“No need to open new accounts. All the new business you need will come from within your current account base.” — If the sales mirror isn’t convincing you of your lack of time, it is challenging the need to look any further than the book of business you already have for sales growth.
But dismiss the need to prospect at your own peril. Every wave hits the beach and you are currently a surfer catching a ride. You need to make sales calls every day seeking new business and you should constantly be on the lookout for new opportunities. Here’s a sales tip: You probably don’t have time to pick up the phone six times, right? So make just two calls but do it three times a day. Voilà!
“Your boss thinks you’re doing a great job. You are an example to others.” — News flash! Your boss has little interest in what you are doing so long as you are meeting expectations. Hit your numbers and the sales mirror is absolutely correct. But fall short and you are suddenly in the crosshairs.
Sales Results Are Measurable
Everything a sales rep does is measurable and it is by those numbers that we are judged. Starting with sales volume and ending with sales activity, you’d best be communicating your results to the higher-ups. The mirror wants you to believe the place would go under if it weren’t for you. Making that lie seem like the truth requires a lot of hard work.
Sell to expectations and life is good. Start falling short of sales goals and your last name better be the same as your boss’ ... but even nepotism has its limits.
“The CSR department complains about the other reps, but not you. They L-O-V-E you.” — Have you ever heard someone gossip and wondered, “I wonder what is said about me to others?”
How Are You Really Viewed?
The sales mirror tells you you’re worshiped inside the walls of the plant and those complaining whispers are not about you. Your charm is magical, it says, and you get special treatment and favors not given to others.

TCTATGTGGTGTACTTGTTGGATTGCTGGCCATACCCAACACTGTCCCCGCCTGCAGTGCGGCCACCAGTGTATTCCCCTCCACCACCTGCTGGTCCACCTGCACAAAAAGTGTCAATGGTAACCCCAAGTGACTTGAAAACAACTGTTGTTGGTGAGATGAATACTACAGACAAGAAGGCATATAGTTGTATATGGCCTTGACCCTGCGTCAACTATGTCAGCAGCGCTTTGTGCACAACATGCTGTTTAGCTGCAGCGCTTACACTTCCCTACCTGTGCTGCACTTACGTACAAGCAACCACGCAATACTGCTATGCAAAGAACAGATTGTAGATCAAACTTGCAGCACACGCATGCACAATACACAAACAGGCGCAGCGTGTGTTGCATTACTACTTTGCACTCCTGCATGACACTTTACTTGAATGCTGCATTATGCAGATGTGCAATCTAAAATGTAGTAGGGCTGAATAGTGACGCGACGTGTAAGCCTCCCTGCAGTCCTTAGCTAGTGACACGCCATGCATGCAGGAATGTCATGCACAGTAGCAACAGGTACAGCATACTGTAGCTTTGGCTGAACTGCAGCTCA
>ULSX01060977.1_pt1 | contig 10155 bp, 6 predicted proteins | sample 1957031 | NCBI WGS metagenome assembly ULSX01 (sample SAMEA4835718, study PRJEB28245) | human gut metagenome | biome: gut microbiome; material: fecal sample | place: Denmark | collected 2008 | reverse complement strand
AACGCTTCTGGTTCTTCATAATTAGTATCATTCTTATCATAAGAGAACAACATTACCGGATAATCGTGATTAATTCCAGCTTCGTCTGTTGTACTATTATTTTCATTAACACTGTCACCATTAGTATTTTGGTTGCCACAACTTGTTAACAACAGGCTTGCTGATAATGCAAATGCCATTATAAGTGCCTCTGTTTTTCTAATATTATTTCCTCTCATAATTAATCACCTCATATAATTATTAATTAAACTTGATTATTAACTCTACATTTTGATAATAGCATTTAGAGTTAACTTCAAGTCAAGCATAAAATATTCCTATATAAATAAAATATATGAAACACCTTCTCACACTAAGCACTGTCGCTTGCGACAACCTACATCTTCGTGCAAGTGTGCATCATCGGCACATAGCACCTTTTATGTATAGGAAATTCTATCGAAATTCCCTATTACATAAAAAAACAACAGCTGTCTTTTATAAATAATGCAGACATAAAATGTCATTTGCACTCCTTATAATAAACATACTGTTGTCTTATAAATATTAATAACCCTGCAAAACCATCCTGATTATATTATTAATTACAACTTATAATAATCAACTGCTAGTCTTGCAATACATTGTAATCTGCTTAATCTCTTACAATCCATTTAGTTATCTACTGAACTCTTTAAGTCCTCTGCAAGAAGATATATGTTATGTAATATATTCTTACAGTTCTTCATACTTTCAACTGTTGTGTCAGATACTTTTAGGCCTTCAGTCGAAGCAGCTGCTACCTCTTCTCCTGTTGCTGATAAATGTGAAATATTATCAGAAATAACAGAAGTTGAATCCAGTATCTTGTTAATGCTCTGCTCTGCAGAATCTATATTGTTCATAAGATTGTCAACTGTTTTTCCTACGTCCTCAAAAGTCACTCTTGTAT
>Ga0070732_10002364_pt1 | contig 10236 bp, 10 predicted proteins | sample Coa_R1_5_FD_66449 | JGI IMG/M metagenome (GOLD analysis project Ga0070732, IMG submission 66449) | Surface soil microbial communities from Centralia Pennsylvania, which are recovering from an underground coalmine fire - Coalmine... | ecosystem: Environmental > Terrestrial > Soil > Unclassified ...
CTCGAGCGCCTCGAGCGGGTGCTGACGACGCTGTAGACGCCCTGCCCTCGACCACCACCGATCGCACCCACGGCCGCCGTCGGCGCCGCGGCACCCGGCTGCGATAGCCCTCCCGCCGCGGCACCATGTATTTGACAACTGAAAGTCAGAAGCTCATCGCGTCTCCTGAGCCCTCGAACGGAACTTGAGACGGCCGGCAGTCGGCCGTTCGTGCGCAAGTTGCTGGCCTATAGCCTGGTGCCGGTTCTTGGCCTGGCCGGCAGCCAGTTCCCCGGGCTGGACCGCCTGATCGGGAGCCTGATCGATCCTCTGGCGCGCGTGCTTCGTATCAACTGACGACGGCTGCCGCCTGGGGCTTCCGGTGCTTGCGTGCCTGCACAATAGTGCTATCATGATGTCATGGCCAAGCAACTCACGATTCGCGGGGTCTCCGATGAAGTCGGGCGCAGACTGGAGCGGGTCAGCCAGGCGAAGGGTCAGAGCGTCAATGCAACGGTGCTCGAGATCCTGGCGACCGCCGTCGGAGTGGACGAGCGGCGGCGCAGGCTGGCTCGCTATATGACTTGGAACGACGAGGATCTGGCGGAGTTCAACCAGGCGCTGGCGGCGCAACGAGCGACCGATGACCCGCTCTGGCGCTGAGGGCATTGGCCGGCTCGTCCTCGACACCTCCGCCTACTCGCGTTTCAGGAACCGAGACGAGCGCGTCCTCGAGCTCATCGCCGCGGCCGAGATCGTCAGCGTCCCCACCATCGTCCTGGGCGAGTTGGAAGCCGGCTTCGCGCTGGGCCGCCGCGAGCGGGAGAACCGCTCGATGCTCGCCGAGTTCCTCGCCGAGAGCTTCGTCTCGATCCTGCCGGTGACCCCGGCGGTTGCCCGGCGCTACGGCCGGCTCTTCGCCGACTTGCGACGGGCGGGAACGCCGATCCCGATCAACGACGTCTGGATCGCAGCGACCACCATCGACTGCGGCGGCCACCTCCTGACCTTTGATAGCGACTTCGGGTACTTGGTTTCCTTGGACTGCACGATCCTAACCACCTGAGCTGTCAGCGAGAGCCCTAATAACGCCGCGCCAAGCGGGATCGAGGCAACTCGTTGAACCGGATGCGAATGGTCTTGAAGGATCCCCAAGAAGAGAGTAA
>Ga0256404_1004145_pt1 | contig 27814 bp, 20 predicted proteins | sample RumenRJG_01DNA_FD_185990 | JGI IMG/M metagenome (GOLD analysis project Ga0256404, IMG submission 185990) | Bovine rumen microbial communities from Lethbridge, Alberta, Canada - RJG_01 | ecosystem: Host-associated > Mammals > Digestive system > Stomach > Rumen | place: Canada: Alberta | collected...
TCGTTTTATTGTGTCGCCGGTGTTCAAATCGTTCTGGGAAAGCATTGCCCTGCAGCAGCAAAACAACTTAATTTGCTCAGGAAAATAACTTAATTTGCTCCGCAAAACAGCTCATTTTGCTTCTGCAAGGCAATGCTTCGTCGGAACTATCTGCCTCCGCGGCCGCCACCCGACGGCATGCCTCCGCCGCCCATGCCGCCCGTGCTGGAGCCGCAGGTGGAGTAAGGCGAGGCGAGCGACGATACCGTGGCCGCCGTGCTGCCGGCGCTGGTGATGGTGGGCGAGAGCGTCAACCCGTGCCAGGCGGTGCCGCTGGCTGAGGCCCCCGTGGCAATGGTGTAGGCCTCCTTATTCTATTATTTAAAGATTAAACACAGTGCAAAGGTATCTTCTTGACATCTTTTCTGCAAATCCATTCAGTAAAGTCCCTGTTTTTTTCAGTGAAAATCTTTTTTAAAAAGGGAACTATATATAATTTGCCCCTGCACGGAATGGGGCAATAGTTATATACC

The truth is, no sooner are you out of earshot when the bashing begins. Owning up to this belief means asking a difficult question: How am I doing? Then, drop the defenses and find out what you need to do in order to make this lie a truth.
“Learn new skills? Learn about new technologies? Learn about a new product line? You don’t need to do that. Print has been your bread and butter and it will continue to put food on your table.” — You got here, to a place of comfort, selling a product you are familiar with to a client you understand, using a certain set of skills.
This is your safety zone; your happy place. But to deny the shrinking number of new print opportunities is to deny climate change on a hot January day in Boston.
What got you here won’t get you there. You need to expand, grow, and evolve. Seek out new profitable pursuits, starting with a thorough understanding of where your customers are headed and then get there first.
“Sales mirror, mirror on the wall, how am I really doing?” If you constantly work for your customer base and never take them for granted, if you stay sales-curious for new accounts, if you keep your boss informed, if you check in with your CSR department, and if you never stop learning, you really are doing great, but … that thing you are wearing is still butt-ugly.
(Thanks go out to Jeff Meade, SpeedPro Lexington, for the “sales mirror” idea! )